The Dead Take the A Train is the first book in a duology by authors Cassandra Khaw and Richard Kadrey. It was published in 2023 by Tor Nightfire (like the Scourge Between Stars, which I reviewed here). I was not previously familiar with Kadrey’s work, which most notably includes the Sandman Slim series. However, I was introduced to Khaw through The Salt Grows Heavy (review here), which I absolutely adored in all its twisted, gory glory. Therefore, I was thrilled to pick-up The Dead Take the A Train, which promised similar heart in a modern cosmic horror package.
In The Dead Take the A Train, a magical fixer named Julie must hunt down eldritch monstrosities threatening the lives of those around her. To do this, she has to go up against her shitty ex, a questionable angel, finance executives, and her own sobriety. When an old friend shows up, Julie is terrified to find herself making a retirement plan that doesn’t involve getting murdered by a demon.
The Dead Take the A Train is reminiscent of N.K. Jeminsin’s The City We Became, with both featuring queer characters tackling eldritch horror plots in New York City. In the same way, the novel was reminiscent of a gorier version of Dimension 20’s Unsleeping City actual play series. However, it clearly carves out a space for itself among the droves of cosmic-horror inspired love letters to New York City. For one, it is mostly unconcerned with borough beef, which (not to sound like a curmudgeonly Midwesterner), is so refreshing. The book also has a relatively novel way the world works, which helps it stay memorable.
Overall, I really liked The Dead Take the A Train. First off, the characters are fun and easy to root for. Julie is a mess in pretty much every aspect, but her bad decisions are understandable and she is charismatic. Her romance with her friend, Sarah, also serves to make Julie more likable. It helps that the villains are so easy to hate too. What’s not to hate about rich Wall Street assholes engaging in human sacrifice? Speaking of which, I liked the juxtaposition of corporate Wall Street and cosmic cultists. The actions taken were evil, but more importantly, they were just business.
The prose was flowery, but not quite as much as in The Salt Grows Heavy. So, if you struggled with Khaw’s other works for that reason this may be a much easier read. Personally, I enjoyed the prose in both. There is quite a bit of gore in The Dead Take the A Train, but I didn’t find it to be overwhelming. I think you could still enjoy the book if you don’t love gore, though maybe not if you have a weak stomach.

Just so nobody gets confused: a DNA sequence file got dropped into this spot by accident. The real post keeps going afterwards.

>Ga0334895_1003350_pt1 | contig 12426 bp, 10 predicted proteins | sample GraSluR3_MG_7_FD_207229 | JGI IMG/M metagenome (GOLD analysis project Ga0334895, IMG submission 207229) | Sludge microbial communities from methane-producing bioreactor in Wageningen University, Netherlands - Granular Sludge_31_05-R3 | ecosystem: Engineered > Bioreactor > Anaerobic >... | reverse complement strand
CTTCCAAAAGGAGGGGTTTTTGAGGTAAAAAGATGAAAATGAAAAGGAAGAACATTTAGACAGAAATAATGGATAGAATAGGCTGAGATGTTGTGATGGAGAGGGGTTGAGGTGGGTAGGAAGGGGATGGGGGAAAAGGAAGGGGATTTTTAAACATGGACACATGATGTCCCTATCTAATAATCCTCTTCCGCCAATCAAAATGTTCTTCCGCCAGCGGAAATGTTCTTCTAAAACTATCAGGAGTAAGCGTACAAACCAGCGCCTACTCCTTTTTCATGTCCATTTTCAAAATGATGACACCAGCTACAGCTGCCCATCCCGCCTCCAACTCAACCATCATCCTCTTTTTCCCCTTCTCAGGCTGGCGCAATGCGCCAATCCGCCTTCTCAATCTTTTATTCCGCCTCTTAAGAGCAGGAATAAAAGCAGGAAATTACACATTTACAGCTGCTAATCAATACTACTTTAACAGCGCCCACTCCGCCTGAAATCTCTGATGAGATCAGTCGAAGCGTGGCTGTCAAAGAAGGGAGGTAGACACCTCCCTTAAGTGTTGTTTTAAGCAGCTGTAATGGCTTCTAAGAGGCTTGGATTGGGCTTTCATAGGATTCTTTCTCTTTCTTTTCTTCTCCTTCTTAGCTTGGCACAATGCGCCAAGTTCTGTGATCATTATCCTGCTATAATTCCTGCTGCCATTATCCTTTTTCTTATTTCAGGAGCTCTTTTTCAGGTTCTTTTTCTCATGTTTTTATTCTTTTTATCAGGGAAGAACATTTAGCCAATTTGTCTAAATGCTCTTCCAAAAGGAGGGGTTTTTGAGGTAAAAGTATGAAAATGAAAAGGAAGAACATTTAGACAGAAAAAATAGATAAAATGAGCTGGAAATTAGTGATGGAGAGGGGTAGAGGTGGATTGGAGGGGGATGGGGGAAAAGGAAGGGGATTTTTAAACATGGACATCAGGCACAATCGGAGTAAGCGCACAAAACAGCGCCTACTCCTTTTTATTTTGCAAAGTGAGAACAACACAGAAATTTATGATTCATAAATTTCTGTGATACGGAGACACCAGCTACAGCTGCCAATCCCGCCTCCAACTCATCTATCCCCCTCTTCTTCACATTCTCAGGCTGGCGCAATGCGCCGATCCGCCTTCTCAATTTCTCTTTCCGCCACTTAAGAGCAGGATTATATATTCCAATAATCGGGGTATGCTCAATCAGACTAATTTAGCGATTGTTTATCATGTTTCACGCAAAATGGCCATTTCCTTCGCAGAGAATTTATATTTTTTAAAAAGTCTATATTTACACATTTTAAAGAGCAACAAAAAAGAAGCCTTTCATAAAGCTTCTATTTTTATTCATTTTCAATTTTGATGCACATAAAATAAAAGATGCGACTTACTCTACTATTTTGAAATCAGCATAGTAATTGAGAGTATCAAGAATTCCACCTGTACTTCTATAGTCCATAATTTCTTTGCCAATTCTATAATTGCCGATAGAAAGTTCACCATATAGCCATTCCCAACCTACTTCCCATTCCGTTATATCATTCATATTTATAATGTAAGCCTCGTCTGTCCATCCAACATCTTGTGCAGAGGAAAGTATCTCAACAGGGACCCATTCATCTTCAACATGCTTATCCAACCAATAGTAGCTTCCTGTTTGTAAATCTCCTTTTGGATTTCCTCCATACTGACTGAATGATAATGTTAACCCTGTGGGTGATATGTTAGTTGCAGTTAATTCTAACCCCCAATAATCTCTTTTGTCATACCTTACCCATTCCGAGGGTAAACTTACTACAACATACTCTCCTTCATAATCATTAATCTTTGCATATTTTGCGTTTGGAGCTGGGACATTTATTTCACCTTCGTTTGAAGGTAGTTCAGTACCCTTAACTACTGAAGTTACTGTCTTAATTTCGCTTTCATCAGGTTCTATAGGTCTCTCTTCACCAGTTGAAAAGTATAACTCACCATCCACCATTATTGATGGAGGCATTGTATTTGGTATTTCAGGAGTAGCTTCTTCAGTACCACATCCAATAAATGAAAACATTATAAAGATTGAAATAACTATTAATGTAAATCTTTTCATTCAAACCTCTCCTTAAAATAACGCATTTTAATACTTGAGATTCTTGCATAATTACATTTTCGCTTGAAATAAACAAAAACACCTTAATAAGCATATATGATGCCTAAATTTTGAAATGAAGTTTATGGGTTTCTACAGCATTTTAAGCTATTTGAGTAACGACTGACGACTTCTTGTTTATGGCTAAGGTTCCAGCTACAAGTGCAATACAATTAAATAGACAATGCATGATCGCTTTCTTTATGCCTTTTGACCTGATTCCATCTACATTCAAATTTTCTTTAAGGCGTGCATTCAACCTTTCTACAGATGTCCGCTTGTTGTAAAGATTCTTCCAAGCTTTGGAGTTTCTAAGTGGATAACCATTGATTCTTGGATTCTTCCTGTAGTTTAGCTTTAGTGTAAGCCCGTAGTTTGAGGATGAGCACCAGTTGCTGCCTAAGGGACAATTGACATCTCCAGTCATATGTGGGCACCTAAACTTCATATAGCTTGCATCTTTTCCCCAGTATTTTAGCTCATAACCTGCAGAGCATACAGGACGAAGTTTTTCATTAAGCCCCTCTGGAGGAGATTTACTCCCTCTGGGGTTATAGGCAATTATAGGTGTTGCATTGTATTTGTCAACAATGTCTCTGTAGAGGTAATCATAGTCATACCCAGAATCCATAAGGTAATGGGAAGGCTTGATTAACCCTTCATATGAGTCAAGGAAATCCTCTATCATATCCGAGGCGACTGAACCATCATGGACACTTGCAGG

One of the largest issues I have with The Dead Take the A Train, is the lack of clarity in power levels of the various characters. Especially since all their forms of magic work in different ways, it is sometimes unclear the level of danger present. This can also sometimes create room for plot holes. For example, Julie has a friend who is tapped into anything and everything happening online. This is an absurdly powerful ability (and is used as such). But there were moments where the main conflict probably could have been avoided or solved using that power. It also felt odd that no one else in this thriving magic community felt strongly about stopping a world-ending catastrophe. Because of this, the magic underground of NYC could feel smaller than I think was intended.
Having been familiar with Khaw’s work previously, The Dead Take the A Train clearly feels like a mix of Khaw’s style with someone else’s. This could be a boon or a hindrance, depending on your view of Khaw’s distinct prose and storytelling. Either way, if you are interested in learning more about the process or the authors, check out the interview they did for SFF Addicts Podcast!
I recommend The Dead Take the A Train, especially for those who are fans of modern urban eldritch horror. The book is an even bigger steal if you are looking for danger, gore, and queer characters. Check it out! And keep your eyes peeled for the next book in this duology.
Dolores Roach, A Fillet of Left Cheek
The second season of Dolores Roach started with a bang. The first episode was dark, gristly and in a strange way whimsical. It certainly brought to light new elements of the character.
We begin our story with Dolores somewhere, talking to someone. I’d like to be more specific, but that’s all we know right now.
She tells this unknown person about her flight from Empanadas Loco. How Jeremiah killed Luis. How she, whether she meant to or not, killed Jeremiah. How she then set the building on fire by blowing up the fryer in the kitchen.
Scared and alone, Dolores then ran for the underground. Dragging her purple massage table she runs into a hole in a subway track and finds herself in a whole different world.
Almost at once, she finds a place where someone is living. There’s a hot plate, a kettle and several packets of ramen. Even better, everything has Jeremiah’s name on it, literally written on it. Exhausted and alone, Dolores makes herself a cup of ramen and goes to sleep on her massage table.
She’s woken sometime later by a small man named Donald. He knows her because he knew Jeremiah. Dolores proceeds to tell him an abridged version of events that led up to Jeremiah’s death. And by abridged, I mean she blamed Luis for everything, throwing him under the bus so hard I’m surprised she didn’t pull something.
Donald seems inclined to help Dolores. He tells her that if anyone messes with her she should go further down, down a stairwell that he points out for her.
Dolores thanks him, then tries to go back to sleep. She’s soon woken again by a young woman collecting Jeremiah’s things.